It opened for the first time in October 1889, when the first agricultural expo of Bessarabia took place, organized by Baron A. Stuart. Since then, it’s gathered an impressive collection of over 135,000 pieces, some of them on display at the museum’s two main sections. One is dedicated to the fauna and flora of Moldova and the other one is dedicated to the people of Bessarabia and their traditions.

The building of the museum is also an attraction in itself. Built in 1905 and designed by architect V. Tsigankov, it has a clear Asian influence.

Army Museum

Visiting the Army Museum is a one of a kind experience. You can tell it doesn’t get a lot of visits, and a foreign tourist who shows interest in going there is exceptionally welcomed. The curatorship model is obsolete for the most part but that’s part of the magic of this place. The small collection includes different military pieces, photographs, documents, and medals.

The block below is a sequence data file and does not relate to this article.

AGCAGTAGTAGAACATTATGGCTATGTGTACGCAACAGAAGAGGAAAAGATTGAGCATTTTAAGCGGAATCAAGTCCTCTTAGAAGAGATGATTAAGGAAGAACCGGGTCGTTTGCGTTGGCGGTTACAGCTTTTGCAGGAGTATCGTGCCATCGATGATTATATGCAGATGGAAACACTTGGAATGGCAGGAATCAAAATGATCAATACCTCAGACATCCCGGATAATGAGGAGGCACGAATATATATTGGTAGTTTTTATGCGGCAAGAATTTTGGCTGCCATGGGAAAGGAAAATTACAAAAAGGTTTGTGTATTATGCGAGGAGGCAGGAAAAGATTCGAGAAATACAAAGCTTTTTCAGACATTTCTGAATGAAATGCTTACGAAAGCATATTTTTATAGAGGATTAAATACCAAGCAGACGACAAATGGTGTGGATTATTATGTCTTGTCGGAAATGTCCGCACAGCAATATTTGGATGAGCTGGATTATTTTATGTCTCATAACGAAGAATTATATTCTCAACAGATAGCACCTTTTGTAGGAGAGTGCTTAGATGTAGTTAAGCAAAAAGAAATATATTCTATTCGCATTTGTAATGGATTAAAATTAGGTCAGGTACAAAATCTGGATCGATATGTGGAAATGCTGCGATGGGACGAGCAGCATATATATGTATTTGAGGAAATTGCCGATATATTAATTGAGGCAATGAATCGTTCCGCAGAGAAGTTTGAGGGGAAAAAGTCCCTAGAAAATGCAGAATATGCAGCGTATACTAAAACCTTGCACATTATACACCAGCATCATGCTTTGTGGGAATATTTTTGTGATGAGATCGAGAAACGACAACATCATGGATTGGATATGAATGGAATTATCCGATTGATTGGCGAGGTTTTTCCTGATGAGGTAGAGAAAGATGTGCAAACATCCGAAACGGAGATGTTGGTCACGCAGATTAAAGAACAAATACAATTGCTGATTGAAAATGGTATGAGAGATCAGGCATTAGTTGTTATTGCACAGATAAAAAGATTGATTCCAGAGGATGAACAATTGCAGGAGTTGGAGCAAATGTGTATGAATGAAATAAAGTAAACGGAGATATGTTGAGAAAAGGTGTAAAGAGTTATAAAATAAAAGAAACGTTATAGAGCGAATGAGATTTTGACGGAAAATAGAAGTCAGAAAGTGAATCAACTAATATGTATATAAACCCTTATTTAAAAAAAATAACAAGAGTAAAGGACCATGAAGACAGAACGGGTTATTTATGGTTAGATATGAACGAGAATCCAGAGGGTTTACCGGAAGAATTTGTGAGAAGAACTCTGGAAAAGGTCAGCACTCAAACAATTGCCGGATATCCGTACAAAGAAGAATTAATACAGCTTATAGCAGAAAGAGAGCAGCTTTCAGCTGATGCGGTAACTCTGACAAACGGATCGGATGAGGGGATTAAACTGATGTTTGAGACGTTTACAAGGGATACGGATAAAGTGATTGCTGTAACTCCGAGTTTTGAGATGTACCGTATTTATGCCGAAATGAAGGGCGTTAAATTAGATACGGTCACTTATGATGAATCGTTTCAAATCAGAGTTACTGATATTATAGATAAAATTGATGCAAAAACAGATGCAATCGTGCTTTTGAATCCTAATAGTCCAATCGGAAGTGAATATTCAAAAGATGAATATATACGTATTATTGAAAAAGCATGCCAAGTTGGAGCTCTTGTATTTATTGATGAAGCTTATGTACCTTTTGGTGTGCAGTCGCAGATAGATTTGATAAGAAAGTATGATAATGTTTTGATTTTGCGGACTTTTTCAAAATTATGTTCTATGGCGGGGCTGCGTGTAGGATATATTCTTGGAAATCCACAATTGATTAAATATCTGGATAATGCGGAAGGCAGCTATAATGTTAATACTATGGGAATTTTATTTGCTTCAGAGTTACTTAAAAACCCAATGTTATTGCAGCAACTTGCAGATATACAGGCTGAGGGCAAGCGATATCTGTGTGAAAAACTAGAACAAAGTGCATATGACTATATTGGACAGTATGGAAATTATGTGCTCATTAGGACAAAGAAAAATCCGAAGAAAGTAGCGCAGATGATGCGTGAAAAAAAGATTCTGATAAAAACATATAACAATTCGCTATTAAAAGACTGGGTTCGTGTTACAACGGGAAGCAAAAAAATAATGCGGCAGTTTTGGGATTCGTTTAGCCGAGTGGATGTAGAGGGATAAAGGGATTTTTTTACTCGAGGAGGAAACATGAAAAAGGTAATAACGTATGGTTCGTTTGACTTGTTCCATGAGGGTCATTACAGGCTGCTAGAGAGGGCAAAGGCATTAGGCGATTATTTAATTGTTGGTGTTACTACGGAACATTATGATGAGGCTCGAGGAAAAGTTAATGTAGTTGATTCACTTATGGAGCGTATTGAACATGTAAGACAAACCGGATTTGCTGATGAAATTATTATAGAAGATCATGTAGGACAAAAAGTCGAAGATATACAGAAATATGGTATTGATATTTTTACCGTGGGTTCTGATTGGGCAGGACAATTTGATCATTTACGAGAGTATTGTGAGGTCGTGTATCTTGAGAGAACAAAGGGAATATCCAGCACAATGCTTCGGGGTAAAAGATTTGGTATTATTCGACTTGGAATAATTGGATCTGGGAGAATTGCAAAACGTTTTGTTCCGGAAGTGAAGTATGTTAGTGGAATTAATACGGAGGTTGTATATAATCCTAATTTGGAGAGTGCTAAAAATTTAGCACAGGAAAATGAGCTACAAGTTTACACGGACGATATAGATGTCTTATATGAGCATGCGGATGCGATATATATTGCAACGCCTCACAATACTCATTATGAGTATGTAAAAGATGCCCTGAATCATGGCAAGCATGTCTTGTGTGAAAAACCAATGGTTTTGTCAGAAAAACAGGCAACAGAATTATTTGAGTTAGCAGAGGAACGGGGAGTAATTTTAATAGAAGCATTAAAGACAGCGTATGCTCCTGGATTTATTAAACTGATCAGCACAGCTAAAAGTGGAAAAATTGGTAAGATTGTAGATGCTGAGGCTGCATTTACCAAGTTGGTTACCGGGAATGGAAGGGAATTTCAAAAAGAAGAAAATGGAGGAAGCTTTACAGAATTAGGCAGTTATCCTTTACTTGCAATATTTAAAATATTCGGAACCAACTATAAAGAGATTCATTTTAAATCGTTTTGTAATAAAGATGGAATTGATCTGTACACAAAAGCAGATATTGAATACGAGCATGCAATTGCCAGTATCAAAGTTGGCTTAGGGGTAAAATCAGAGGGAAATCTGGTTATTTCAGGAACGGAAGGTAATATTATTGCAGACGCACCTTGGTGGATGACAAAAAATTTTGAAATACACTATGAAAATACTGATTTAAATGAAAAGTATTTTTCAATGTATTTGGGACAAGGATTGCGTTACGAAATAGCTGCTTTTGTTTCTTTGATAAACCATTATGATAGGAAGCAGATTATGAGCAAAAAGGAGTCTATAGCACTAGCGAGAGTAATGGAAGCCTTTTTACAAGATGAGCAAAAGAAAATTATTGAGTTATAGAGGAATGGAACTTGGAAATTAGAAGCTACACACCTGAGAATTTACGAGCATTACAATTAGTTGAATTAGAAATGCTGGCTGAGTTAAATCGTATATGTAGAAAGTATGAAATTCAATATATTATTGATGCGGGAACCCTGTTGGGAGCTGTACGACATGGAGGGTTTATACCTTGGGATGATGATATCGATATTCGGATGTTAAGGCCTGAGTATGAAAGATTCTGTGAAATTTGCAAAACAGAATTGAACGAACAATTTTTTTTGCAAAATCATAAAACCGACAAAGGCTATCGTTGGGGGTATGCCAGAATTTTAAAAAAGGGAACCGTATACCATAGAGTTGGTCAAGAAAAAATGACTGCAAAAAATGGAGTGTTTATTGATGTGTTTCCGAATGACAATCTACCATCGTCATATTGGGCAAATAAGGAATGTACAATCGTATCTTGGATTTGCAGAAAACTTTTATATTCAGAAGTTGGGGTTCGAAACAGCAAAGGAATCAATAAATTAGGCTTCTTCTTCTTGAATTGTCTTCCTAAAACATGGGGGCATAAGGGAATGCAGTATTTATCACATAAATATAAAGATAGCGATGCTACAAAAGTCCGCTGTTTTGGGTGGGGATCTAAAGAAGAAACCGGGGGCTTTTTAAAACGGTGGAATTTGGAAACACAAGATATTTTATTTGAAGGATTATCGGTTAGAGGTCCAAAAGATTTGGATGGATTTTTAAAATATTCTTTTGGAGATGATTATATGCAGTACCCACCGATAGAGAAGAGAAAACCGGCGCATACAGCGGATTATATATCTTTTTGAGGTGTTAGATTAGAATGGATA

Outside you can see some of the larger pieces like planes and war tanks made in Russia.

The section dedicated to the repression during the Soviet Union era is impressive but most of the legends are not in English. Therefore, you have to rely on your interpretation of what’s on display to understand it.

The Army Musem, at 47, Tighina street can be hard to miss. It’s open every day except Mondays and the admission fee is 10 Lei. You’ll have to pay an extra 10 Lei if you want to photograph inside.

Pushkin House Museum

Travelers in Chisinau can visit the house where the great master of Russian poetry, Alexander Pushkin (1799-1837), lived for three years.

In addition to visiting the poet’s quarters, where he lived from 1820 to 1823, still with his personal belongings and original furniture, you can go to a literature museum in a building across the street. There you’ll see an exhibition dedicated to Pushkin’s work and life.

When he lived in Chisinau, the author maintained his distinctive passionate, rowdy, and alcohol-prone lifestyle, but this was also the city where he wrote some of his most well-known works such as “The Prisoner of the Caucasus.”

The house museum is open from Tuesday to Sunday, between 10:00 am and 4:00 pm but if you want a tour in English, you must book in advance. The admission fee is 10 Lei plus an additional 10 Lei if you’re going to photograph the inside of the house.